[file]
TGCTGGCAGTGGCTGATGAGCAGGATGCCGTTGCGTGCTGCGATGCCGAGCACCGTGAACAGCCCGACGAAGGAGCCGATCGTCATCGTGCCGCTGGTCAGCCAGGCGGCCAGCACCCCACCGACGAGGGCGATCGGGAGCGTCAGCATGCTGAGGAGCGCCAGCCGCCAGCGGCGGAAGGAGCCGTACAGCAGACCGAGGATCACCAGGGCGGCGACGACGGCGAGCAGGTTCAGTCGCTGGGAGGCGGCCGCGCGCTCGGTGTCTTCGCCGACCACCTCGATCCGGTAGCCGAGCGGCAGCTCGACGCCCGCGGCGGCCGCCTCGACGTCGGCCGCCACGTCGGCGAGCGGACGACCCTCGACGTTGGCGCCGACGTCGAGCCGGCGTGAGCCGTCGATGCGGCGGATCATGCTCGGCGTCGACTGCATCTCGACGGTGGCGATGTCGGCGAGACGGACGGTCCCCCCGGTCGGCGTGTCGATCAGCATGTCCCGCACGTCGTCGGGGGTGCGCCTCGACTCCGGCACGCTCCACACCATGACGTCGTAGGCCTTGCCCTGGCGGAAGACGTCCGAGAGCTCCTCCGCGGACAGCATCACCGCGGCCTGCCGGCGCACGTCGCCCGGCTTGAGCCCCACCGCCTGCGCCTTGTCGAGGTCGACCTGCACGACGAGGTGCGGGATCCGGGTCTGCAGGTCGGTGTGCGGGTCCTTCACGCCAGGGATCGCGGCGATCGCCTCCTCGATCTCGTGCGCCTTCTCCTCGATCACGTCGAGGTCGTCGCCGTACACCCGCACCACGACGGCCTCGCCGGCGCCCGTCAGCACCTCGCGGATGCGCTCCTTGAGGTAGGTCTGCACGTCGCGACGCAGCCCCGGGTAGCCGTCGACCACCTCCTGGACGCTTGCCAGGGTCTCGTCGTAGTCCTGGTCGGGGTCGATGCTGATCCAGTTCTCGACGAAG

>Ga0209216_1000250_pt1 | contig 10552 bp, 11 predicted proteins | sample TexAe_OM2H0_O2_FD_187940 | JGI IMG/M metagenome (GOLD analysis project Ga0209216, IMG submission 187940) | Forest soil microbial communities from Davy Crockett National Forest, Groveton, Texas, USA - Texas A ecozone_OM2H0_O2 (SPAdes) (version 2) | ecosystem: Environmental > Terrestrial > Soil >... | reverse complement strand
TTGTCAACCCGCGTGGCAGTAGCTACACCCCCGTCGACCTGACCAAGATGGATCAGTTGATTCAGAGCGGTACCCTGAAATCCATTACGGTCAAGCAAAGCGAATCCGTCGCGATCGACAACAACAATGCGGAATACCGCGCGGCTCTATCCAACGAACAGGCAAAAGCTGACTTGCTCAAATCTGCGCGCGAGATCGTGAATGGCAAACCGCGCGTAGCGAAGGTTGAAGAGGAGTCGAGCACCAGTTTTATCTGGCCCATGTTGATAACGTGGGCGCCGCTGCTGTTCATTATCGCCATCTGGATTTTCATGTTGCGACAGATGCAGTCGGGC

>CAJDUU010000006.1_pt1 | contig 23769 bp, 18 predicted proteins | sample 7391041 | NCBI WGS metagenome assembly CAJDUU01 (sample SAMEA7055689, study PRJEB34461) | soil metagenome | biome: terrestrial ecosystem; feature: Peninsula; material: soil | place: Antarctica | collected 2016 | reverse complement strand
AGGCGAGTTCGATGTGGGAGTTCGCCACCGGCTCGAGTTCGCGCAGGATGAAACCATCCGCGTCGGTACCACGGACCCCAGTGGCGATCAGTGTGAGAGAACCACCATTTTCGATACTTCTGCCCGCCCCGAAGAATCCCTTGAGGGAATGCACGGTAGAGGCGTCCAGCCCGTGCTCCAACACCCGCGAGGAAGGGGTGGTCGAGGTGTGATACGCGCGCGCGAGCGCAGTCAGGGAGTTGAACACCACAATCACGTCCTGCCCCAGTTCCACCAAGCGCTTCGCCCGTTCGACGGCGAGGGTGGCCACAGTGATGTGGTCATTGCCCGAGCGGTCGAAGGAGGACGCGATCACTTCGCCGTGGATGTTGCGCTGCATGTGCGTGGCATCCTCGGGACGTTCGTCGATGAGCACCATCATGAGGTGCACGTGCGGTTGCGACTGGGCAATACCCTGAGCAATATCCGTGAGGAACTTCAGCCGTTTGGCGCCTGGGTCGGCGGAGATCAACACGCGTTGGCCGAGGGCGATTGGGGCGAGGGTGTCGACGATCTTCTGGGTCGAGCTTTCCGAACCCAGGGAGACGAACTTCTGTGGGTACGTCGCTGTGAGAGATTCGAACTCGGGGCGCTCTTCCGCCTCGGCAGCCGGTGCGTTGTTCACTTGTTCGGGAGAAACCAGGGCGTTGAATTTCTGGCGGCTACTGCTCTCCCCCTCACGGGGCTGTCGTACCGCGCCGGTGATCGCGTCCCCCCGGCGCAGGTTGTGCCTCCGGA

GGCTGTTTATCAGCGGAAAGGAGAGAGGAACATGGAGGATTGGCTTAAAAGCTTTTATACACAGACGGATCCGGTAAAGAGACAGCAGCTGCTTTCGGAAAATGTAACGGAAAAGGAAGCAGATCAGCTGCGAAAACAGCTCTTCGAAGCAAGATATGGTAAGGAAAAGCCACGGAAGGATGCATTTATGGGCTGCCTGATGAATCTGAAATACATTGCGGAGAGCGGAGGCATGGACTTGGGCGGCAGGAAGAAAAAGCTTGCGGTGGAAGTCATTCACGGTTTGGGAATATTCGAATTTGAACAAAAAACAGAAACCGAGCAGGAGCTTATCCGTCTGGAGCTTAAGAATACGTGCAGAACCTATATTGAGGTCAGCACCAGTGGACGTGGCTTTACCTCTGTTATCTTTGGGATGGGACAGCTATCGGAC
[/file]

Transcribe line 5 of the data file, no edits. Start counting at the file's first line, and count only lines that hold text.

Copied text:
AGGCGAGTTCGATGTGGGAGTTCGCCACCGGCTCGAGTTCGCGCAGGATGAAACCATCCGCGTCGGTACCACGGACCCCAGTGGCGATCAGTGTGAGAGAACCACCATTTTCGATACTTCTGCCCGCCCCGAAGAATCCCTTGAGGGAATGCACGGTAGAGGCGTCCAGCCCGTGCTCCAACACCCGCGAGGAAGGGGTGGTCGAGGTGTGATACGCGCGCGCGAGCGCAGTCAGGGAGTTGAACACCACAATCACGTCCTGCCCCAGTTCCACCAAGCGCTTCGCCCGTTCGACGGCGAGGGTGGCCACAGTGATGTGGTCATTGCCCGAGCGGTCGAAGGAGGACGCGATCACTTCGCCGTGGATGTTGCGCTGCATGTGCGTGGCATCCTCGGGACGTTCGTCGATGAGCACCATCATGAGGTGCACGTGCGGTTGCGACTGGGCAATACCCTGAGCAATATCCGTGAGGAACTTCAGCCGTTTGGCGCCTGGGTCGGCGGAGATCAACACGCGTTGGCCGAGGGCGATTGGGGCGAGGGTGTCGACGATCTTCTGGGTCGAGCTTTCCGAACCCAGGGAGACGAACTTCTGTGGGTACGTCGCTGTGAGAGATTCGAACTCGGGGCGCTCTTCCGCCTCGGCAGCCGGTGCGTTGTTCACTTGTTCGGGAGAAACCAGGGCGTTGAATTTCTGGCGGCTACTGCTCTCCCCCTCACGGGGCTGTCGTACCGCGCCGGTGATCGCGTCCCCCCGGCGCAGGTTGTGCCTCCGGA